In my very first encounter with yoga, at an organic farm in Northern California's Santa Cruz Mountains, the laughter of school kids and floral scents from a nearby garden served as a backdrop. Since then I'd always romanticized the idea of doing yoga outdoors.
So one day last summer I decided to relocate my morning yoga practice from my apartment to a nearby beach along Lake Michigan. In my apartment I'd imagined myself flowing from posture to posture. But once I was on my mat, it was apparent that I hadn't planned for the reality. I was quickly overwhelmed by the scent of smelly fish. A breeze whipped sand into my eyes while I struggled to find Lotus Pose. In Downward Dog I lost my balance and fell over.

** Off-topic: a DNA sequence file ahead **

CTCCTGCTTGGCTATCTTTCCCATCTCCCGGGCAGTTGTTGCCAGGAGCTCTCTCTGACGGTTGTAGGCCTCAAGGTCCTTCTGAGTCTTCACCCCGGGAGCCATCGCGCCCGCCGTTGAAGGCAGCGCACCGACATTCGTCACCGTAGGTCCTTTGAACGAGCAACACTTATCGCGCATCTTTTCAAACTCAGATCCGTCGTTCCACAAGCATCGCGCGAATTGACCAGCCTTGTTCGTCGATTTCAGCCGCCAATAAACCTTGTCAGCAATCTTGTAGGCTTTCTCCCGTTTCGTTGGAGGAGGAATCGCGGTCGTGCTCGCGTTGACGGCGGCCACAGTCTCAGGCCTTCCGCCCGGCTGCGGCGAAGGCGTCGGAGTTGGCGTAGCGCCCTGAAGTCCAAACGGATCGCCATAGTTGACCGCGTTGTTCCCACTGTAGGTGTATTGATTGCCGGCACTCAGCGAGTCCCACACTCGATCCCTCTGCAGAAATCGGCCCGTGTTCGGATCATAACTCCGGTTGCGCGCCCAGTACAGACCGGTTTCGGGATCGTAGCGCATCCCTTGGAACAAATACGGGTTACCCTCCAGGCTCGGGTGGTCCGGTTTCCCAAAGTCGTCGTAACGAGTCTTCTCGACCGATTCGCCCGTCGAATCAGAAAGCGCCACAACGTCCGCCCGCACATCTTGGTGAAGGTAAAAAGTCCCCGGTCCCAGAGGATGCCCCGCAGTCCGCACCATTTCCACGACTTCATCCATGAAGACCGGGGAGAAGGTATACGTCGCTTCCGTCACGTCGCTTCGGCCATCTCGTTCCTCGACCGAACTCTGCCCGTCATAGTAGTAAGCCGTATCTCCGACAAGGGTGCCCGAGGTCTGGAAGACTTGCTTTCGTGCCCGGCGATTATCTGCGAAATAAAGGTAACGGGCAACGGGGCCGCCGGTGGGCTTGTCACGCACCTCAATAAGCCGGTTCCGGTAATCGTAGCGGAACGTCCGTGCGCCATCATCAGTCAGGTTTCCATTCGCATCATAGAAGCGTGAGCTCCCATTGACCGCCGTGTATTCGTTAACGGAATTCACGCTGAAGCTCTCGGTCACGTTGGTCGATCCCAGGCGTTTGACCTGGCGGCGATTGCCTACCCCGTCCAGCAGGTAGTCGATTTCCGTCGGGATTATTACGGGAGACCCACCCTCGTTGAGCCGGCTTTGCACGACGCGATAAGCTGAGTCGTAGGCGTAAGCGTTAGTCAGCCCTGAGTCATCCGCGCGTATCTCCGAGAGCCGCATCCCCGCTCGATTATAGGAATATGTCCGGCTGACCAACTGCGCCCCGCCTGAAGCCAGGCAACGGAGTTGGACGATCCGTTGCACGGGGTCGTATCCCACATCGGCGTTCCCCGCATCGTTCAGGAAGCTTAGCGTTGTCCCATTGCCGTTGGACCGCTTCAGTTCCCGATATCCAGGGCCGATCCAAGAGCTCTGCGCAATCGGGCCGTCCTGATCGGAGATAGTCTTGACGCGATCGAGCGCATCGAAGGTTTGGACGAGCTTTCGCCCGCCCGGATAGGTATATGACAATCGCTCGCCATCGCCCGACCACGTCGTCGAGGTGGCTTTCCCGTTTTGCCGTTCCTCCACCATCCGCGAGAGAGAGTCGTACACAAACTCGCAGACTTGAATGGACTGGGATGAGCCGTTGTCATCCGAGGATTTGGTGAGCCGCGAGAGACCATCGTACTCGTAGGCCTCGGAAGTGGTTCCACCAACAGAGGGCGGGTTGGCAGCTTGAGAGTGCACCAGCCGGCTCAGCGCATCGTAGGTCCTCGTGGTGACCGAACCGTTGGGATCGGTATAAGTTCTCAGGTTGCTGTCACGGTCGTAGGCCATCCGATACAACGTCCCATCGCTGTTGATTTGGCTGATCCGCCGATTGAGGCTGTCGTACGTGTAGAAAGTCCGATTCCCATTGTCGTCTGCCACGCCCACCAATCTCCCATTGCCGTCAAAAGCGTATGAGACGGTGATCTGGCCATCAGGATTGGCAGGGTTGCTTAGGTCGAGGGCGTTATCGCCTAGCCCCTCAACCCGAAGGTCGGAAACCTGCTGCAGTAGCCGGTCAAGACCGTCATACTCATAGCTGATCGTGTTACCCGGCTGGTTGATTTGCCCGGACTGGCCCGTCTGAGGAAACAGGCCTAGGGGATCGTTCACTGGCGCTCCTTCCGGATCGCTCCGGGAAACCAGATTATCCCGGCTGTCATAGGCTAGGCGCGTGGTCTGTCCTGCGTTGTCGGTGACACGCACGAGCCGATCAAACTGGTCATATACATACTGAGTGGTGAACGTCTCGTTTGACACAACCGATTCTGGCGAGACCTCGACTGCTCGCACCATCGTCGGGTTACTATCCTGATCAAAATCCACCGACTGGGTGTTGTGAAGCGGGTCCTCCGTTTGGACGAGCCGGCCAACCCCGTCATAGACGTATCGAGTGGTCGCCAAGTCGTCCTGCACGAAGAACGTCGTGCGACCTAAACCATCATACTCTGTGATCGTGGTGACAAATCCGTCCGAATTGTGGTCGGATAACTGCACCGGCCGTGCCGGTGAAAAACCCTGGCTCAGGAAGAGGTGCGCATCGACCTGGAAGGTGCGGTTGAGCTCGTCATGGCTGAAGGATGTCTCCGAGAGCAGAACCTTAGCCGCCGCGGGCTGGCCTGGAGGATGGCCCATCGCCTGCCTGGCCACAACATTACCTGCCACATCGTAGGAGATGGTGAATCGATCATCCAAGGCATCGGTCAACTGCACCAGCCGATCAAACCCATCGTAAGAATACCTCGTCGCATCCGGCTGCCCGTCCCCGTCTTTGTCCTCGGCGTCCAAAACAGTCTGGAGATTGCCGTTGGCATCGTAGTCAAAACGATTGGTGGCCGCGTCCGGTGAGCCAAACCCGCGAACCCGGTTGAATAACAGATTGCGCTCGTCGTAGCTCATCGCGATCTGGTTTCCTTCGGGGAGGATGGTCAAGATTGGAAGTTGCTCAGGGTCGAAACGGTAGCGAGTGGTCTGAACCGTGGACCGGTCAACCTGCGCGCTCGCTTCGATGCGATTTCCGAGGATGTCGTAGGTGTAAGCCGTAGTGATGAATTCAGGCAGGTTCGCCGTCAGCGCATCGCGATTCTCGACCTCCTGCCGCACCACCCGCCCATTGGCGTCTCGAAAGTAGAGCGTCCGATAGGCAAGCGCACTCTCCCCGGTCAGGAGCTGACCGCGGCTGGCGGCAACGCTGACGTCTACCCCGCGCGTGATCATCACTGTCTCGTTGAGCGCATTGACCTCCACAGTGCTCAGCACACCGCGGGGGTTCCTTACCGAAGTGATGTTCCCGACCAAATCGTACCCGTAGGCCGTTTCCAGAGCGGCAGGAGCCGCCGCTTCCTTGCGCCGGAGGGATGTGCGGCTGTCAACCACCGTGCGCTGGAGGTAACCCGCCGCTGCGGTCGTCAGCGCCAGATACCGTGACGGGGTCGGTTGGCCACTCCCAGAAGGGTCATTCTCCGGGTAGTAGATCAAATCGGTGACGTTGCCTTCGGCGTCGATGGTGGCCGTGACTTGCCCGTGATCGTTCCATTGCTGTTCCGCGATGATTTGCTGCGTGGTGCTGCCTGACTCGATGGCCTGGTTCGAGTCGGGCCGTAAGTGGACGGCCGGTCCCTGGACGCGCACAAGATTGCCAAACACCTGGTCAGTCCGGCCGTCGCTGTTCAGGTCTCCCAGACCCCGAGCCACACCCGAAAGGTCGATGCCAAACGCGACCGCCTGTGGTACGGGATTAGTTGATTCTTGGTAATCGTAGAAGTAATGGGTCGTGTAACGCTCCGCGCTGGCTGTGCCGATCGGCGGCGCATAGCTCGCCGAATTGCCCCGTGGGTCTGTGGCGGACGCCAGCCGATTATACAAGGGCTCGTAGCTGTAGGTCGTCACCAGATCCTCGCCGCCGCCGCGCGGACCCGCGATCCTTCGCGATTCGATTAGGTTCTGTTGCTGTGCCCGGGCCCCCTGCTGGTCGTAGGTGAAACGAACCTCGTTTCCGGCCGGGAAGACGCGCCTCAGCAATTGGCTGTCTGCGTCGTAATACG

Determined to not let all this sour my romantic ideas, I signed up for a yoga class the following Sunday at a lakeside park. This time, the practice was seamless, with flat grass and a perfumed breeze. Instead of longing for the calm of the predictable white studio walls, I delighted in how much my senses were stimulated by being outside. These days, I willingly leave the comfort of my studio and home behind, trading firm hardwood floors, serene white walls, and spiritual tunes from India for the opportunity to practice in nature. I've learned a few tricks—always pack my sunglasses and pad my mat—but, more important, I've learned that I must be at peace with the moment, however horrific Mother Nature's current mood.